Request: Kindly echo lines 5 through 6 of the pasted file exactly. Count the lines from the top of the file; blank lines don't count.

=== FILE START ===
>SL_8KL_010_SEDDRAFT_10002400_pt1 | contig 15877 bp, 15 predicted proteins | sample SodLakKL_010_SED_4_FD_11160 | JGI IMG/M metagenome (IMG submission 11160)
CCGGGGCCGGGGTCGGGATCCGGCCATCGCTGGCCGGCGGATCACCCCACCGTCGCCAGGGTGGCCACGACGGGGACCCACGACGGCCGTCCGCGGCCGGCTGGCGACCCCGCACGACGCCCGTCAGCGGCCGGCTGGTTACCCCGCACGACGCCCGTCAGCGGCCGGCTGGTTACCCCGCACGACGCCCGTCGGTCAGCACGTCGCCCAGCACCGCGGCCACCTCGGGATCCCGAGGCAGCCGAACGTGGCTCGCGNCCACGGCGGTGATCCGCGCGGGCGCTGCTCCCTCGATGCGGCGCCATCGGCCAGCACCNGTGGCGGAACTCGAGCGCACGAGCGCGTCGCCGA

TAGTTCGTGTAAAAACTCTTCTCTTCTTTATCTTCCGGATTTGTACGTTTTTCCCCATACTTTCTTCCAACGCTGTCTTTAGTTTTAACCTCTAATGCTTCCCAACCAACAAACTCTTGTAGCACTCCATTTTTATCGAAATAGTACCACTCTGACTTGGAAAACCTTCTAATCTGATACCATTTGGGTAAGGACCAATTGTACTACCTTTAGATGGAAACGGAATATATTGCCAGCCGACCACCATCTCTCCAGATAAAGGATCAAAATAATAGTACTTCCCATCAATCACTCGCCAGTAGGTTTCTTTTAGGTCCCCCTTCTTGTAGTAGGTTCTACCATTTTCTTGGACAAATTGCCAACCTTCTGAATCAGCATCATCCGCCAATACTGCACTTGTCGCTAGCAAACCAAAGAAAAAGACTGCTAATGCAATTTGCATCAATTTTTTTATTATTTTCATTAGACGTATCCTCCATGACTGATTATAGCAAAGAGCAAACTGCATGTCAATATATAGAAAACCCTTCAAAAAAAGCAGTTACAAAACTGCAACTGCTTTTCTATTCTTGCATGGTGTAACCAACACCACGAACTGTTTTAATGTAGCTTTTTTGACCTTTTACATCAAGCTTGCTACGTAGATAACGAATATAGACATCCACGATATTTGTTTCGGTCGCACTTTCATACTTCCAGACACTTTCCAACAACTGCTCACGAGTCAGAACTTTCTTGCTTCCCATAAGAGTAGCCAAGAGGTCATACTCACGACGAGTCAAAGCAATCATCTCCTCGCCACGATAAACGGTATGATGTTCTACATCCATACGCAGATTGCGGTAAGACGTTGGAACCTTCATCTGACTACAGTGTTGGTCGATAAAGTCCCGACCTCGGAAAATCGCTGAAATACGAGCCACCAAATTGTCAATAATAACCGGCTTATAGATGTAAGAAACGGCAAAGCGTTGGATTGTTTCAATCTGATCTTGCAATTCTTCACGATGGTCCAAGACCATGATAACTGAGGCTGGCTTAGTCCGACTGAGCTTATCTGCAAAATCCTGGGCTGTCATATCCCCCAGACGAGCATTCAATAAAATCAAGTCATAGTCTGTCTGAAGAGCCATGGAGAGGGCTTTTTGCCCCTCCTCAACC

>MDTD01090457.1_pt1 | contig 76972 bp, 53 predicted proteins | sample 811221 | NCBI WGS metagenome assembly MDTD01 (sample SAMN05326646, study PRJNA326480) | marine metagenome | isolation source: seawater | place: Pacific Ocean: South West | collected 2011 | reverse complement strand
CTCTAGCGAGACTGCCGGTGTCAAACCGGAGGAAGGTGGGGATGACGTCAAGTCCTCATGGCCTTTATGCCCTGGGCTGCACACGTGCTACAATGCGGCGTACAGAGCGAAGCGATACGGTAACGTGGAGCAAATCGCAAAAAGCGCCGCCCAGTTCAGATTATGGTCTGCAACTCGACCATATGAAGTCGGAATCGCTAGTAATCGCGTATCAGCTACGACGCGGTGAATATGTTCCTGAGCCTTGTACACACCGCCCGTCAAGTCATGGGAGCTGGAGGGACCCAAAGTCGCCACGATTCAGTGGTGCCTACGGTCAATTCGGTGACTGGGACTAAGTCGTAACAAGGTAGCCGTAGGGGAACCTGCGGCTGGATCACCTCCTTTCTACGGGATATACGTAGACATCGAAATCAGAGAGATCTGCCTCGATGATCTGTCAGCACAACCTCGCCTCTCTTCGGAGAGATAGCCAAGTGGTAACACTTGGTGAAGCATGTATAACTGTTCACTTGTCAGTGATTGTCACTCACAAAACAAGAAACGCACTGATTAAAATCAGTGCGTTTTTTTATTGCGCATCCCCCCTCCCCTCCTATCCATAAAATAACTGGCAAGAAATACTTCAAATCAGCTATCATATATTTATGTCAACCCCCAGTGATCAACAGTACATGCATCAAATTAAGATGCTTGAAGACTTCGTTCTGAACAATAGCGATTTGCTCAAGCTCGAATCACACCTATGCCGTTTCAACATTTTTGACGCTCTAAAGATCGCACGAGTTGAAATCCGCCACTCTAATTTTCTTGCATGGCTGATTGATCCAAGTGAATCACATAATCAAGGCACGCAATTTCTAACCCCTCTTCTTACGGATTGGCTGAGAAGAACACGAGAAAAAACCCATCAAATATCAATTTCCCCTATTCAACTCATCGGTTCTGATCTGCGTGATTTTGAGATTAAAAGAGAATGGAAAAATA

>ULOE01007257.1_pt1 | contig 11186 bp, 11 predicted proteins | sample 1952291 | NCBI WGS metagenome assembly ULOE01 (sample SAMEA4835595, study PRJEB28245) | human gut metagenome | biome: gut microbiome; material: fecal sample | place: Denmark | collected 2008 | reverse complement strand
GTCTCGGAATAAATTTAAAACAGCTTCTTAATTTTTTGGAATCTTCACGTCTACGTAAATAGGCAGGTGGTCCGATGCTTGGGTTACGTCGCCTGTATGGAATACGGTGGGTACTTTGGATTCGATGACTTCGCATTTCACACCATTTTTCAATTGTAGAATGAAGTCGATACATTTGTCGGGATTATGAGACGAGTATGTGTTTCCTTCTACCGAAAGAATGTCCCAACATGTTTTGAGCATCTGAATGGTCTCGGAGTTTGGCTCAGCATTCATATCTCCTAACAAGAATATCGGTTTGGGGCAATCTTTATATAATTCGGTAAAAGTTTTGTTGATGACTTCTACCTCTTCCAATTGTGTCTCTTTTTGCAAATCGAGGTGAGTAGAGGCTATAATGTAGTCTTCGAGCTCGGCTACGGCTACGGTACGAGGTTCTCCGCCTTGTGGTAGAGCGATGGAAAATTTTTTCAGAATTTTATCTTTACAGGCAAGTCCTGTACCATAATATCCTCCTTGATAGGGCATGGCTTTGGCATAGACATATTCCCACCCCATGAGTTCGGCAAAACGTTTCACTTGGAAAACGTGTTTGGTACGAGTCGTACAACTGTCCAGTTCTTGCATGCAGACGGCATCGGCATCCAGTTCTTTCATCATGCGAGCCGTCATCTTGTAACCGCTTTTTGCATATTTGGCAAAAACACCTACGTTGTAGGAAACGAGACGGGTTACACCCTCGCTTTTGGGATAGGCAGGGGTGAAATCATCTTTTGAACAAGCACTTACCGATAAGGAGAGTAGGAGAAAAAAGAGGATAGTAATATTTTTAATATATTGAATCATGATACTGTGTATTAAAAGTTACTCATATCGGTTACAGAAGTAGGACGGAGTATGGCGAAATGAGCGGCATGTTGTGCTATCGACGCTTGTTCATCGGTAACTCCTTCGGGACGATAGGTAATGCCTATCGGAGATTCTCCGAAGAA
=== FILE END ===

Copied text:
CTCTAGCGAGACTGCCGGTGTCAAACCGGAGGAAGGTGGGGATGACGTCAAGTCCTCATGGCCTTTATGCCCTGGGCTGCACACGTGCTACAATGCGGCGTACAGAGCGAAGCGATACGGTAACGTGGAGCAAATCGCAAAAAGCGCCGCCCAGTTCAGATTATGGTCTGCAACTCGACCATATGAAGTCGGAATCGCTAGTAATCGCGTATCAGCTACGACGCGGTGAATATGTTCCTGAGCCTTGTACACACCGCCCGTCAAGTCATGGGAGCTGGAGGGACCCAAAGTCGCCACGATTCAGTGGTGCCTACGGTCAATTCGGTGACTGGGACTAAGTCGTAACAAGGTAGCCGTAGGGGAACCTGCGGCTGGATCACCTCCTTTCTACGGGATATACGTAGACATCGAAATCAGAGAGATCTGCCTCGATGATCTGTCAGCACAACCTCGCCTCTCTTCGGAGAGATAGCCAAGTGGTAACACTTGGTGAAGCATGTATAACTGTTCACTTGTCAGTGATTGTCACTCACAAAACAAGAAACGCACTGATTAAAATCAGTGCGTTTTTTTATTGCGCATCCCCCCTCCCCTCCTATCCATAAAATAACTGGCAAGAAATACTTCAAATCAGCTATCATATATTTATGTCAACCCCCAGTGATCAACAGTACATGCATCAAATTAAGATGCTTGAAGACTTCGTTCTGAACAATAGCGATTTGCTCAAGCTCGAATCACACCTATGCCGTTTCAACATTTTTGACGCTCTAAAGATCGCACGAGTTGAAATCCGCCACTCTAATTTTCTTGCATGGCTGATTGATCCAAGTGAATCACATAATCAAGGCACGCAATTTCTAACCCCTCTTCTTACGGATTGGCTGAGAAGAACACGAGAAAAAACCCATCAAATATCAATTTCCCCTATTCAACTCATCGGTTCTGATCTGCGTGATTTTGAGATTAAAAGAGAATGGAAAAATA

>ULOE01007257.1_pt1 | contig 11186 bp, 11 predicted proteins | sample 1952291 | NCBI WGS metagenome assembly ULOE01 (sample SAMEA4835595, study PRJEB28245) | human gut metagenome | biome: gut microbiome; material: fecal sample | place: Denmark | collected 2008 | reverse complement strand